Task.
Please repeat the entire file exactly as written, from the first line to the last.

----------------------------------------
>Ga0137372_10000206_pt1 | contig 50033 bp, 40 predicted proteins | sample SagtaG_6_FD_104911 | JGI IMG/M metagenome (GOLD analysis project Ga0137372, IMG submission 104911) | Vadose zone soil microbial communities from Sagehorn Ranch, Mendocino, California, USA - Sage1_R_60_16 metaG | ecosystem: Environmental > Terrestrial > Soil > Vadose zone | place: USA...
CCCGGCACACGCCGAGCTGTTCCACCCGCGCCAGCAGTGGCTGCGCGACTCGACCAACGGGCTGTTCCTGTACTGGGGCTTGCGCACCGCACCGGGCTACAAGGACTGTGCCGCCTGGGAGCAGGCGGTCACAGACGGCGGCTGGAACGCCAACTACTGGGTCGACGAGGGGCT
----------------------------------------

>Ga0137372_10000206_pt1 | contig 50033 bp, 40 predicted proteins | sample SagtaG_6_FD_104911 | JGI IMG/M metagenome (GOLD analysis project Ga0137372, IMG submission 104911) | Vadose zone soil microbial communities from Sagehorn Ranch, Mendocino, California, USA - Sage1_R_60_16 metaG | ecosystem: Environmental > Terrestrial > Soil > Vadose zone | place: USA...
CCCGGCACACGCCGAGCTGTTCCACCCGCGCCAGCAGTGGCTGCGCGACTCGACCAACGGGCTGTTCCTGTACTGGGGCTTGCGCACCGCACCGGGCTACAAGGACTGTGCCGCCTGGGAGCAGGCGGTCACAGACGGCGGCTGGAACGCCAACTACTGGGTCGACGAGGGGCT